Nevinsbuzz

Engaging Methuen Readers


Leave a comment

BYO Library!

Ever seen a Little Free Library? They’re the adorable tiny houses full of books that have been popping up on street corners and in front of houses for the last decade. Now, libraries are starting to adopt them. In case you want to get ahead of the trend, here are some books that will show you how to build and place your own free library exchange.

 

download (1)The Little Free Library Book by Margaret Aldrich

Obviously, this is the best book for starting your LFL. It’s got a description of that they are and what they do, as well as some construction plans.

 

There’s not much difference between a big birdhouse and a mini-library. This book will teach you how to build a birdhouse, but you may as well turn it into a book house!

 

51NDwMxRN8L._SX329_BO1,204,203,200_The Art of Asking by Amanda Palmer

Do you feel weird asking people to put books into your itty bitty library for free? Time to get in the mood and get hip with the fine art of saying “please!” In case you’re wondering, then yes, this is that Amanda Palmer.

 

 


Leave a comment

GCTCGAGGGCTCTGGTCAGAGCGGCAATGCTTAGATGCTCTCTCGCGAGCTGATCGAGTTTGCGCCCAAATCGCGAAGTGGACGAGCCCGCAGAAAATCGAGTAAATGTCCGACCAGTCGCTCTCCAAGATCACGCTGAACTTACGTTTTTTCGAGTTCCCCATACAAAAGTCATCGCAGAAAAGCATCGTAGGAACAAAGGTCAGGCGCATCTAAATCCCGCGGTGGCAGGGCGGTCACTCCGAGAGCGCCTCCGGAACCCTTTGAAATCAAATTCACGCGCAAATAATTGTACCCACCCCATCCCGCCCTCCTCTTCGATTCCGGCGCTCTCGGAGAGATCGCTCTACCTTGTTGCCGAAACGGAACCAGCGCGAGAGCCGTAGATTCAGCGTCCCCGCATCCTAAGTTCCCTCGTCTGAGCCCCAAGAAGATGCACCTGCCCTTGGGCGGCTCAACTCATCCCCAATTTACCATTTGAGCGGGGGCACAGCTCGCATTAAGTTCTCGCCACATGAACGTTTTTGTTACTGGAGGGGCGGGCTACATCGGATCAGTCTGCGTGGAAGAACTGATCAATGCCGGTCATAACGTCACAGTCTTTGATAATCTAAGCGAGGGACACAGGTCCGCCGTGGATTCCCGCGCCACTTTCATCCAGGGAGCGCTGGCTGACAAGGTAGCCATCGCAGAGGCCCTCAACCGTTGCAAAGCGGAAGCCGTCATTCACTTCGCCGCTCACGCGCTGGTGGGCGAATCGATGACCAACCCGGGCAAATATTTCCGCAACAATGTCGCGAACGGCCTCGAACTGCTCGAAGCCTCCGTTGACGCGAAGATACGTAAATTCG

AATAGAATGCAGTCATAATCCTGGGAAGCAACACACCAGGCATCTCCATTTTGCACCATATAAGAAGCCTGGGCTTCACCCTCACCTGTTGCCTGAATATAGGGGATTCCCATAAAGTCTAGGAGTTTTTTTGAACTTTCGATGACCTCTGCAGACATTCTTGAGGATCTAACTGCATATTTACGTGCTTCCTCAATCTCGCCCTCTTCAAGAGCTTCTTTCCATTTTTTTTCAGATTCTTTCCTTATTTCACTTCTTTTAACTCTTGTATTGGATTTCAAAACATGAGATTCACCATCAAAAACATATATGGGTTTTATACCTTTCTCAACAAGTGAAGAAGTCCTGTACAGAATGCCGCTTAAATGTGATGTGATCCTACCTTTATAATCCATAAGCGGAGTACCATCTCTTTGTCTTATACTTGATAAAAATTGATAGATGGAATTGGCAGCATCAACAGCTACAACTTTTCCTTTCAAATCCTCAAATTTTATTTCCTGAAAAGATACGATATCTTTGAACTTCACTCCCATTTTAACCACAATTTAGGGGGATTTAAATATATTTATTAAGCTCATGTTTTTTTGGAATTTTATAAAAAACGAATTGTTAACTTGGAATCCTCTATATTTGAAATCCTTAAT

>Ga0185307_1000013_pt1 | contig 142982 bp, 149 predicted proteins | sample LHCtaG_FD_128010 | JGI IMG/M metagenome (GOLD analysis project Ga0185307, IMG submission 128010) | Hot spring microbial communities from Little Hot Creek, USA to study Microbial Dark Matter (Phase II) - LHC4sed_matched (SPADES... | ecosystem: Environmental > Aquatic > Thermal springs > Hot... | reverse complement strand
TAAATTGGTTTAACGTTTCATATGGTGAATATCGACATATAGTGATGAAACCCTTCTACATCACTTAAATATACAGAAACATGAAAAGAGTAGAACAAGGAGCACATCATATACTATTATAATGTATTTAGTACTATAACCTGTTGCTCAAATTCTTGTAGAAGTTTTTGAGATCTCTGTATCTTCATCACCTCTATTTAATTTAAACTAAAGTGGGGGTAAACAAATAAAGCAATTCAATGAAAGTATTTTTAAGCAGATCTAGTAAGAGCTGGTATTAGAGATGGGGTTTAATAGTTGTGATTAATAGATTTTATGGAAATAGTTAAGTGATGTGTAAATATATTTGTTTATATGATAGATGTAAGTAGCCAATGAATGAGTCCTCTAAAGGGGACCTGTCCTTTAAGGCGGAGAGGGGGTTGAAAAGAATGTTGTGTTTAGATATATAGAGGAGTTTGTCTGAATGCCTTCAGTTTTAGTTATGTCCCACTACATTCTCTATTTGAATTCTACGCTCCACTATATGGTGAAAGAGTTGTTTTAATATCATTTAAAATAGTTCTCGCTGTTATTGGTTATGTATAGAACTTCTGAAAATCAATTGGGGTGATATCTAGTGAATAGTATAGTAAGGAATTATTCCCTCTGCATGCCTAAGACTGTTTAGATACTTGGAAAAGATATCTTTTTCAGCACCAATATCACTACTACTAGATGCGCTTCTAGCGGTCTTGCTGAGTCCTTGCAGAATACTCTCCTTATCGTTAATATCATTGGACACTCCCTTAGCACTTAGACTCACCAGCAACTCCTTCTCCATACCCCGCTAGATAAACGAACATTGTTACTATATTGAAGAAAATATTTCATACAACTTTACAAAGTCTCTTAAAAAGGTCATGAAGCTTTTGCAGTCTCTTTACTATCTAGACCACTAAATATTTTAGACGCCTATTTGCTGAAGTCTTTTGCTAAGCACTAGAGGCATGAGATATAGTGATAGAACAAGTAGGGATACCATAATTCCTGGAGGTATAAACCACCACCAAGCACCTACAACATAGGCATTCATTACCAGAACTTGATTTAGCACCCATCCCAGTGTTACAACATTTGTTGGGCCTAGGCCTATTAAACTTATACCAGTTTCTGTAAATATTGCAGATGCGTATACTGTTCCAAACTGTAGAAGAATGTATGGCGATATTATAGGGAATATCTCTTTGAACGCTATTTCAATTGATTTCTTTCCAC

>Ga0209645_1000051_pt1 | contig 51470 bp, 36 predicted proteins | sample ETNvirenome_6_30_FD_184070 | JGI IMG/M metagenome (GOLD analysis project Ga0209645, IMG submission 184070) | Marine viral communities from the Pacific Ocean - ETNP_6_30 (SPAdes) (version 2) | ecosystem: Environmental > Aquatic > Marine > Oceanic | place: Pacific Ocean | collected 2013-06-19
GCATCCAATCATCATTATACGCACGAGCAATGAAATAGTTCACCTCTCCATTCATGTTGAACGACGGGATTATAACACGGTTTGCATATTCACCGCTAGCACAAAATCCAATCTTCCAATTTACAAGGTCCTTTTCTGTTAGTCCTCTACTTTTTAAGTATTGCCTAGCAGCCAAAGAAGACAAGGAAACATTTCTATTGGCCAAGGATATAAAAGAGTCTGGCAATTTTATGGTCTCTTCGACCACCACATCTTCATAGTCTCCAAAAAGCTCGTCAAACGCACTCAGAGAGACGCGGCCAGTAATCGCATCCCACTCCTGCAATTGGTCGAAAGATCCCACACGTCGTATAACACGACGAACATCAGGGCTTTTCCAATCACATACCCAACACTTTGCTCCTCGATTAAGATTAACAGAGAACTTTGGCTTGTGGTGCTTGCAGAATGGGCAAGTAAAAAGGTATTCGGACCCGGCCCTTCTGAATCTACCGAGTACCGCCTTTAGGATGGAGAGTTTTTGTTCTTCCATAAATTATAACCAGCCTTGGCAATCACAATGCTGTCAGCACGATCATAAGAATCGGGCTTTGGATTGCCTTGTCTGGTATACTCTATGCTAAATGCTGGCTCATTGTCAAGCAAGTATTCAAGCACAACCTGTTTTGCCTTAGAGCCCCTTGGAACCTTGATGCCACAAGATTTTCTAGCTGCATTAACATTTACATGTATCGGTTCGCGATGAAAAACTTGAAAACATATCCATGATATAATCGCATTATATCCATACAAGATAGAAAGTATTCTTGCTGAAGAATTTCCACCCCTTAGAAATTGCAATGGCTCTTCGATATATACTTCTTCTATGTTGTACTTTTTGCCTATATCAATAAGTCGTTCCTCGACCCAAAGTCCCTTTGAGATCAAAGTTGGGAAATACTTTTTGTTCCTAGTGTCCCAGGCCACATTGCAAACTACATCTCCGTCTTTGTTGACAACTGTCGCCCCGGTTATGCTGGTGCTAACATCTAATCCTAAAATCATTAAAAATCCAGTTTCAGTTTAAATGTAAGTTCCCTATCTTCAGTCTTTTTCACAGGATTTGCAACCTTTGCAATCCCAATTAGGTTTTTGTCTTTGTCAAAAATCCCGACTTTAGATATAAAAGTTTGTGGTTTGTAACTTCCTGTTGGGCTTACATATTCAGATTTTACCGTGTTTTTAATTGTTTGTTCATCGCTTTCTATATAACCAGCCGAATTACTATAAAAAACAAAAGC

One Minute Book Review: The Winter Fortress by Neal Bascomb

Cover image for The winter fortress : the epic mission to sabotage Hitler's atomic bombThe Winter Fortress:  the epic mission to sabotage Hitler’s atomic bomb

by Neal Bascomb   c. 2016  Non-Fiction

At the outbreak of World War II, both the Allies and Axis powers were involved in building an atomic weapon.  Bascomb, a WWII historian and former journalist, thrillingly recounts the commando effort to destroy the Norwegian Vemork hydroelectric plant that was the source of heavy water, a necessary requirement for the Nazi Germany’s atomic bomb program.

Bascomb focuses on the efforts of the Norwegian commandos and resistance fighters, who braved the threat of Gestapo torture and execution while showcasing the skiing and wilderness skills that helped them survive and operate in the arctic conditions of Norwegian winter.

This is a really well-told, suspenseful account of an aspect of WWII that is not commonly known.  I would thoroughly recommend this book to those interested in history, (WWII in particular), adventure/survival accounts, and to new non-fiction readers (like myself!).

True Stories on the Big Screen!

Leave a comment

You’ve seen it on the big screen,

now read the book it was based on!

 

This gallery contains 9 photos


Leave a comment

One Minute Book Review: 84, Charing Cross Road

 One Minute Book Review:   84, Charing Cross Road by Helene Hanff  (Non-fiction) c. 1970